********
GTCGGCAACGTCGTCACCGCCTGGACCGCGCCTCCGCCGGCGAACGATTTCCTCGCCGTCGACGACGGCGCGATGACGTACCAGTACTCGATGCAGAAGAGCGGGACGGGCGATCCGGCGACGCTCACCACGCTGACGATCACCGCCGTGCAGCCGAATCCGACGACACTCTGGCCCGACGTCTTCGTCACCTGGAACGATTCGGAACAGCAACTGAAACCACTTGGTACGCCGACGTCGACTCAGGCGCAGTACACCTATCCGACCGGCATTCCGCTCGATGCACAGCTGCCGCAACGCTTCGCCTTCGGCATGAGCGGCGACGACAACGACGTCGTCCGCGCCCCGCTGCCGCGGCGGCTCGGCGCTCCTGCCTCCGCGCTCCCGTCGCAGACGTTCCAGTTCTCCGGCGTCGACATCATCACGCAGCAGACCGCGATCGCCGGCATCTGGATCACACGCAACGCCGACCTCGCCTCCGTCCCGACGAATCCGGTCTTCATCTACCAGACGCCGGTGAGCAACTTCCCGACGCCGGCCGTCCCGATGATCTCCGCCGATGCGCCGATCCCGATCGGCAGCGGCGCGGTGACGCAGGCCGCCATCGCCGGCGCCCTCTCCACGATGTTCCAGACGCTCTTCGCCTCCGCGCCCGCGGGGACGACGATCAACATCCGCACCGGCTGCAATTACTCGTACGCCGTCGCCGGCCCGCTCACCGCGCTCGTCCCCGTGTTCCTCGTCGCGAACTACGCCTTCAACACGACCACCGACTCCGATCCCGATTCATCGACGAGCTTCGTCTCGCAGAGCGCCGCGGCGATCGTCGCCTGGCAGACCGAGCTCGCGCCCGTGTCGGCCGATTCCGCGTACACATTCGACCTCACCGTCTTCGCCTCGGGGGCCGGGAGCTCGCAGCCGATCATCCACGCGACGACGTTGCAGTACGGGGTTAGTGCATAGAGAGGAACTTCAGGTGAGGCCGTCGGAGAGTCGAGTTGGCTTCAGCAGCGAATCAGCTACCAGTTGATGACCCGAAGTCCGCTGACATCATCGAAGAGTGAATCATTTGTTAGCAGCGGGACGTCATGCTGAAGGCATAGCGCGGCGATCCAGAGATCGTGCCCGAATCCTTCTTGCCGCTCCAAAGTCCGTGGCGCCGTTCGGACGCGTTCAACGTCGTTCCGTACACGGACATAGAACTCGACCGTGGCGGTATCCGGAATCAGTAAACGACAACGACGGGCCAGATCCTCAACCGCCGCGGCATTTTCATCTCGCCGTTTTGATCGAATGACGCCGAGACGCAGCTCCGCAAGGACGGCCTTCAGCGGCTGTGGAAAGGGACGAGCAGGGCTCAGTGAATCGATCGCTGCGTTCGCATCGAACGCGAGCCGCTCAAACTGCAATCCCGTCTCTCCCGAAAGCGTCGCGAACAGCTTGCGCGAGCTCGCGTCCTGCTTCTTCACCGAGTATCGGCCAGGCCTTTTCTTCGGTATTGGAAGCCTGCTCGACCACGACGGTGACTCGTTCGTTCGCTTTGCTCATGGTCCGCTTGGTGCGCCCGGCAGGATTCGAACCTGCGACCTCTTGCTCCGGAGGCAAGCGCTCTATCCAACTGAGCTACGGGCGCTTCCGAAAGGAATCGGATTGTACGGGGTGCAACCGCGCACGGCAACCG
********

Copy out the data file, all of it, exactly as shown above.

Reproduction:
GTCGGCAACGTCGTCACCGCCTGGACCGCGCCTCCGCCGGCGAACGATTTCCTCGCCGTCGACGACGGCGCGATGACGTACCAGTACTCGATGCAGAAGAGCGGGACGGGCGATCCGGCGACGCTCACCACGCTGACGATCACCGCCGTGCAGCCGAATCCGACGACACTCTGGCCCGACGTCTTCGTCACCTGGAACGATTCGGAACAGCAACTGAAACCACTTGGTACGCCGACGTCGACTCAGGCGCAGTACACCTATCCGACCGGCATTCCGCTCGATGCACAGCTGCCGCAACGCTTCGCCTTCGGCATGAGCGGCGACGACAACGACGTCGTCCGCGCCCCGCTGCCGCGGCGGCTCGGCGCTCCTGCCTCCGCGCTCCCGTCGCAGACGTTCCAGTTCTCCGGCGTCGACATCATCACGCAGCAGACCGCGATCGCCGGCATCTGGATCACACGCAACGCCGACCTCGCCTCCGTCCCGACGAATCCGGTCTTCATCTACCAGACGCCGGTGAGCAACTTCCCGACGCCGGCCGTCCCGATGATCTCCGCCGATGCGCCGATCCCGATCGGCAGCGGCGCGGTGACGCAGGCCGCCATCGCCGGCGCCCTCTCCACGATGTTCCAGACGCTCTTCGCCTCCGCGCCCGCGGGGACGACGATCAACATCCGCACCGGCTGCAATTACTCGTACGCCGTCGCCGGCCCGCTCACCGCGCTCGTCCCCGTGTTCCTCGTCGCGAACTACGCCTTCAACACGACCACCGACTCCGATCCCGATTCATCGACGAGCTTCGTCTCGCAGAGCGCCGCGGCGATCGTCGCCTGGCAGACCGAGCTCGCGCCCGTGTCGGCCGATTCCGCGTACACATTCGACCTCACCGTCTTCGCCTCGGGGGCCGGGAGCTCGCAGCCGATCATCCACGCGACGACGTTGCAGTACGGGGTTAGTGCATAGAGAGGAACTTCAGGTGAGGCCGTCGGAGAGTCGAGTTGGCTTCAGCAGCGAATCAGCTACCAGTTGATGACCCGAAGTCCGCTGACATCATCGAAGAGTGAATCATTTGTTAGCAGCGGGACGTCATGCTGAAGGCATAGCGCGGCGATCCAGAGATCGTGCCCGAATCCTTCTTGCCGCTCCAAAGTCCGTGGCGCCGTTCGGACGCGTTCAACGTCGTTCCGTACACGGACATAGAACTCGACCGTGGCGGTATCCGGAATCAGTAAACGACAACGACGGGCCAGATCCTCAACCGCCGCGGCATTTTCATCTCGCCGTTTTGATCGAATGACGCCGAGACGCAGCTCCGCAAGGACGGCCTTCAGCGGCTGTGGAAAGGGACGAGCAGGGCTCAGTGAATCGATCGCTGCGTTCGCATCGAACGCGAGCCGCTCAAACTGCAATCCCGTCTCTCCCGAAAGCGTCGCGAACAGCTTGCGCGAGCTCGCGTCCTGCTTCTTCACCGAGTATCGGCCAGGCCTTTTCTTCGGTATTGGAAGCCTGCTCGACCACGACGGTGACTCGTTCGTTCGCTTTGCTCATGGTCCGCTTGGTGCGCCCGGCAGGATTCGAACCTGCGACCTCTTGCTCCGGAGGCAAGCGCTCTATCCAACTGAGCTACGGGCGCTTCCGAAAGGAATCGGATTGTACGGGGTGCAACCGCGCACGGCAACCG